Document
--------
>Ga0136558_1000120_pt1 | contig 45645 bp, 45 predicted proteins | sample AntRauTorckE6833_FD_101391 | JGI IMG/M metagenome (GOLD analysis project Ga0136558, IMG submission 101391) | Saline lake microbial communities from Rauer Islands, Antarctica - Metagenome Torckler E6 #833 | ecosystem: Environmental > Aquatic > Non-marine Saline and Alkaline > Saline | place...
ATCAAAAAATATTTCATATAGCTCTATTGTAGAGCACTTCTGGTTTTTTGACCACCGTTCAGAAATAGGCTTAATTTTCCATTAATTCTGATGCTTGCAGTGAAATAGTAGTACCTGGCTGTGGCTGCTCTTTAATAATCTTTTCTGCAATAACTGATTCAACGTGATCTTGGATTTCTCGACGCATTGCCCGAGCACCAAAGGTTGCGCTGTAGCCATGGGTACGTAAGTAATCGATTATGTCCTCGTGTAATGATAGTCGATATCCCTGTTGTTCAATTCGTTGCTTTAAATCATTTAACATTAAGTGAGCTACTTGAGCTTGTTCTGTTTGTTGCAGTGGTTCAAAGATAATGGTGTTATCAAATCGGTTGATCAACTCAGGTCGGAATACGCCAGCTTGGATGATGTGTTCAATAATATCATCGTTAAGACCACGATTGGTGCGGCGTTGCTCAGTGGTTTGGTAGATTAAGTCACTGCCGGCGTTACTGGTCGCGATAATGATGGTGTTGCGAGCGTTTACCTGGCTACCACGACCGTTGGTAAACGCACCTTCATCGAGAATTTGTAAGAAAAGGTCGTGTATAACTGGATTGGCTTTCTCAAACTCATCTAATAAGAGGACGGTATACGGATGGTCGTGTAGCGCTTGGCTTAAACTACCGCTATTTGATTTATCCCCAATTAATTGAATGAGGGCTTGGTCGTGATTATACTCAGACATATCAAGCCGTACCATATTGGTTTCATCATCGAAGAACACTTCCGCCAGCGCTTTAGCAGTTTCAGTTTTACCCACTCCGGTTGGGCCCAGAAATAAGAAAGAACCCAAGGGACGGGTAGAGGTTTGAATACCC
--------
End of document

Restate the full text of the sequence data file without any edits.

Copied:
>Ga0136558_1000120_pt1 | contig 45645 bp, 45 predicted proteins | sample AntRauTorckE6833_FD_101391 | JGI IMG/M metagenome (GOLD analysis project Ga0136558, IMG submission 101391) | Saline lake microbial communities from Rauer Islands, Antarctica - Metagenome Torckler E6 #833 | ecosystem: Environmental > Aquatic > Non-marine Saline and Alkaline > Saline | place...
ATCAAAAAATATTTCATATAGCTCTATTGTAGAGCACTTCTGGTTTTTTGACCACCGTTCAGAAATAGGCTTAATTTTCCATTAATTCTGATGCTTGCAGTGAAATAGTAGTACCTGGCTGTGGCTGCTCTTTAATAATCTTTTCTGCAATAACTGATTCAACGTGATCTTGGATTTCTCGACGCATTGCCCGAGCACCAAAGGTTGCGCTGTAGCCATGGGTACGTAAGTAATCGATTATGTCCTCGTGTAATGATAGTCGATATCCCTGTTGTTCAATTCGTTGCTTTAAATCATTTAACATTAAGTGAGCTACTTGAGCTTGTTCTGTTTGTTGCAGTGGTTCAAAGATAATGGTGTTATCAAATCGGTTGATCAACTCAGGTCGGAATACGCCAGCTTGGATGATGTGTTCAATAATATCATCGTTAAGACCACGATTGGTGCGGCGTTGCTCAGTGGTTTGGTAGATTAAGTCACTGCCGGCGTTACTGGTCGCGATAATGATGGTGTTGCGAGCGTTTACCTGGCTACCACGACCGTTGGTAAACGCACCTTCATCGAGAATTTGTAAGAAAAGGTCGTGTATAACTGGATTGGCTTTCTCAAACTCATCTAATAAGAGGACGGTATACGGATGGTCGTGTAGCGCTTGGCTTAAACTACCGCTATTTGATTTATCCCCAATTAATTGAATGAGGGCTTGGTCGTGATTATACTCAGACATATCAAGCCGTACCATATTGGTTTCATCATCGAAGAACACTTCCGCCAGCGCTTTAGCAGTTTCAGTTTTACCCACTCCGGTTGGGCCCAGAAATAAGAAAGAACCCAAGGGACGGGTAGAGGTTTGAATACCC